You already know that Tom Hanks is considered (?) the greatest actor of his generation: winner of two Oscars, seven Primetime Emmy Awards and eight Golden Globe Awards; Starring in such favorite movies as Sleepless in Seattle, BIG and Forrest Gump. well guess what. He is also an excellent novelist.
His debut novel, The Making of Another Major Motion Picture Masterpiece (May 9), is an engrossing and often humorous tale that moves from 1947 to 1970 and then to the present day during the filming of a groundbreaking superhero action movie based on an earlier comic She goes. The series, adapted from the novel by Hanks and written by R.J. Illustrated by Sikorek.
Essentially, it’s a poignant tribute to cinema, which the veteran actor, renowned for his good nature, portrays as a highly unpredictable mix of the magical and the mundane, utterly tiresome, sometimes boring but ultimately very exciting.
Film lovers will eat the book.
The story begins in 1947, when a boy named Robbie Anderson, growing up in the sleepy town of Lone Butte, California, meets his troubled Uncle Bob after returning from the war. Robbie is infatuated with his mother’s brother, who drinks and rides a motorcycle. The story moves to the San Francisco Bay Area in the early 1970s, where Robbie is a young artist working for Kool Katz Comics, drawing a comic about a heroic World War II soldier based on Uncle Bob. Writing strip.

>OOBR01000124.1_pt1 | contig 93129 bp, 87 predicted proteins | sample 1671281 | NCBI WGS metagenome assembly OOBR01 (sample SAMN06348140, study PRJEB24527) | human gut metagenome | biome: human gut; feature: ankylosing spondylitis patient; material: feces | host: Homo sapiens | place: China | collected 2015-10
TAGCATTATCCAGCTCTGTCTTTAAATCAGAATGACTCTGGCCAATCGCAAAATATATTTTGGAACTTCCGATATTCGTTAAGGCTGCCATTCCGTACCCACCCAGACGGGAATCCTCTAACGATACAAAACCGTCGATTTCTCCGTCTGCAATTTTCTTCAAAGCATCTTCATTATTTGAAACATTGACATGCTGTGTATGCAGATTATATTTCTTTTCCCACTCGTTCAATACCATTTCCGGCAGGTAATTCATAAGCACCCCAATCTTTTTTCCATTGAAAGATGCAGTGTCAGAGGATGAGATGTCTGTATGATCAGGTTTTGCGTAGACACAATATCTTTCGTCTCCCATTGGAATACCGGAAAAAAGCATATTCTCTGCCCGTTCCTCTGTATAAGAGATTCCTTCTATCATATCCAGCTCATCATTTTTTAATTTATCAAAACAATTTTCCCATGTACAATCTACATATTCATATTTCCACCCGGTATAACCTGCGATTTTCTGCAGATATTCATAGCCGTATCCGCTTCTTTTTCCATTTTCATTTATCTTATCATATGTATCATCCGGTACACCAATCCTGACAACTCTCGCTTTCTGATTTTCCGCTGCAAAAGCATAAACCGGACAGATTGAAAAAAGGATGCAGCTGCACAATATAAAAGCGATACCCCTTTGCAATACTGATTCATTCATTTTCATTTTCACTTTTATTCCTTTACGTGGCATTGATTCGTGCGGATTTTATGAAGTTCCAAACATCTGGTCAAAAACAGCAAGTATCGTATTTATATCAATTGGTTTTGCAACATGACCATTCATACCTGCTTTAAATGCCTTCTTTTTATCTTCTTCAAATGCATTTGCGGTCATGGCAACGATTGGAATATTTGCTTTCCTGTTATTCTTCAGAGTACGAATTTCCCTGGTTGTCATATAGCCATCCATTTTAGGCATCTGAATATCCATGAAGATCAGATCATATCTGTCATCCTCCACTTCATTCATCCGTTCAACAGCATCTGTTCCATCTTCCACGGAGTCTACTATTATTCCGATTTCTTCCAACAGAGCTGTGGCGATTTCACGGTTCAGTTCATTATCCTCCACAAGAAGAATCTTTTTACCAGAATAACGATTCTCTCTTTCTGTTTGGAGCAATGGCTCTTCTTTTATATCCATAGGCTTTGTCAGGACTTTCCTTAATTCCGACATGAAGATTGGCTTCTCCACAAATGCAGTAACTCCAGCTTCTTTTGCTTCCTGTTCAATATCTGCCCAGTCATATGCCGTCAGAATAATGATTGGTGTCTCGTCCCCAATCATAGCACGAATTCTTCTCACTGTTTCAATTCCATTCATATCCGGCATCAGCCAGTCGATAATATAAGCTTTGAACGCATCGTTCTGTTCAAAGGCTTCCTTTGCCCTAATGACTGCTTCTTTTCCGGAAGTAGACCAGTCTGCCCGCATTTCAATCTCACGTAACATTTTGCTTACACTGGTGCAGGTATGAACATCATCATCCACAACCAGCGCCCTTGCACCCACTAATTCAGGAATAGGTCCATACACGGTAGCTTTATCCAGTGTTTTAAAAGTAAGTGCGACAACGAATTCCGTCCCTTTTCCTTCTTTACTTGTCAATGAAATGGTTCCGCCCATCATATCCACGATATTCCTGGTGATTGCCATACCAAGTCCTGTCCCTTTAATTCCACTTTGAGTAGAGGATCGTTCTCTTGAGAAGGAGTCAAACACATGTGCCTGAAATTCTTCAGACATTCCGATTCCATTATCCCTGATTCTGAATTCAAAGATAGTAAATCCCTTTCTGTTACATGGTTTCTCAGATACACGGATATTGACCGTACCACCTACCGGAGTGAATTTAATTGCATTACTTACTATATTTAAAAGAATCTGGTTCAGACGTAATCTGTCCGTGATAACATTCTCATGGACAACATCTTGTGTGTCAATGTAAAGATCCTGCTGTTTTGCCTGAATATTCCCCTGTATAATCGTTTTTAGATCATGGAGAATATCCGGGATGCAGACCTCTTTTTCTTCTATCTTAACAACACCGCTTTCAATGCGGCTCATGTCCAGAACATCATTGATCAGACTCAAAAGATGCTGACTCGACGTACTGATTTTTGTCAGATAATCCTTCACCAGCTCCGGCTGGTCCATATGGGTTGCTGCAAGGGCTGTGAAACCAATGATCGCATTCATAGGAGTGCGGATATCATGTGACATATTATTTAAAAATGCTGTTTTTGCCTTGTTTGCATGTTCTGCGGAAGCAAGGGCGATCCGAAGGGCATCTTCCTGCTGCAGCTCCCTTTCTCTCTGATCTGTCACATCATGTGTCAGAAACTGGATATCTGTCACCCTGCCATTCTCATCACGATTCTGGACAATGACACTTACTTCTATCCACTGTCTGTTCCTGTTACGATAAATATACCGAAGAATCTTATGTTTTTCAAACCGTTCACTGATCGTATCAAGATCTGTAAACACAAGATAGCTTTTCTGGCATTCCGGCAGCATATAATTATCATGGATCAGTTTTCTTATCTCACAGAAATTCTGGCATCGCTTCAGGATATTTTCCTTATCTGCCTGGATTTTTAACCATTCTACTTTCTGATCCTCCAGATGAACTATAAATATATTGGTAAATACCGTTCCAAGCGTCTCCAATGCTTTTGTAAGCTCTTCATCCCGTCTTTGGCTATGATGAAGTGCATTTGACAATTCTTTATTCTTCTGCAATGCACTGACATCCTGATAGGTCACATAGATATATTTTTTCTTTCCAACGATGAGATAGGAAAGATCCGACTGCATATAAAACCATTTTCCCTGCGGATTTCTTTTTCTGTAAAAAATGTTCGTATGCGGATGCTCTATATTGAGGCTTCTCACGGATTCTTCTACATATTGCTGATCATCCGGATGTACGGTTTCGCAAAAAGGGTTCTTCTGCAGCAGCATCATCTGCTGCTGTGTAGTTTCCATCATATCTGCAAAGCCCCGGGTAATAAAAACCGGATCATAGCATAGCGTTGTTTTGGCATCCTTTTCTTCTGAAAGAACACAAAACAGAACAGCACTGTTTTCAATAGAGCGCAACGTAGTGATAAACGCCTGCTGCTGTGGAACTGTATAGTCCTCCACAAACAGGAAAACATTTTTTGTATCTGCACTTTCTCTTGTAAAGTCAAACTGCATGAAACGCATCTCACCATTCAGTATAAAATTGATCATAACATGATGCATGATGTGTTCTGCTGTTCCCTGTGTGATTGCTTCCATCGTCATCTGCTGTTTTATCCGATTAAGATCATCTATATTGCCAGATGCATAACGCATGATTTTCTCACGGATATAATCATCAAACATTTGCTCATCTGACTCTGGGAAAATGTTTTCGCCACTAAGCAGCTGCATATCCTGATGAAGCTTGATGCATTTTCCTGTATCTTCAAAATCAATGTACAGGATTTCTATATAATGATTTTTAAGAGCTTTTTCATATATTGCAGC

The story then jumps to 1990, the year filming begins on the movie, a Marvel-style blockbuster called Nightshade: The Lath of Firefall, based on Robbie’s old comic book characters. And where do the makers decide to shoot after scouting for possible locations? Nothing more and nothing less than Lone Butte, which for decades has been “the perfect example of any typical town in the country, a time capsule, inside a world of snow without ice”, empty of life and where, therefore, to become has decayed. It would be child’s play to film”.
But making a film is not a child’s play. In fact, each day (there should only be 53 shooting days) brings new dilemmas and perils, such as the frustration of dealing with a very self-centered lead, a strange stalking lead, and last-minute cast changes. . Most of the problems are ultimately solved by a few highly competent and efficient crew members, who play their roles with quiet authority and, Hanks suggests, are the films’ true heroes despite remaining invisible to the moviegoers. Cinema (and probably for many movie stars) .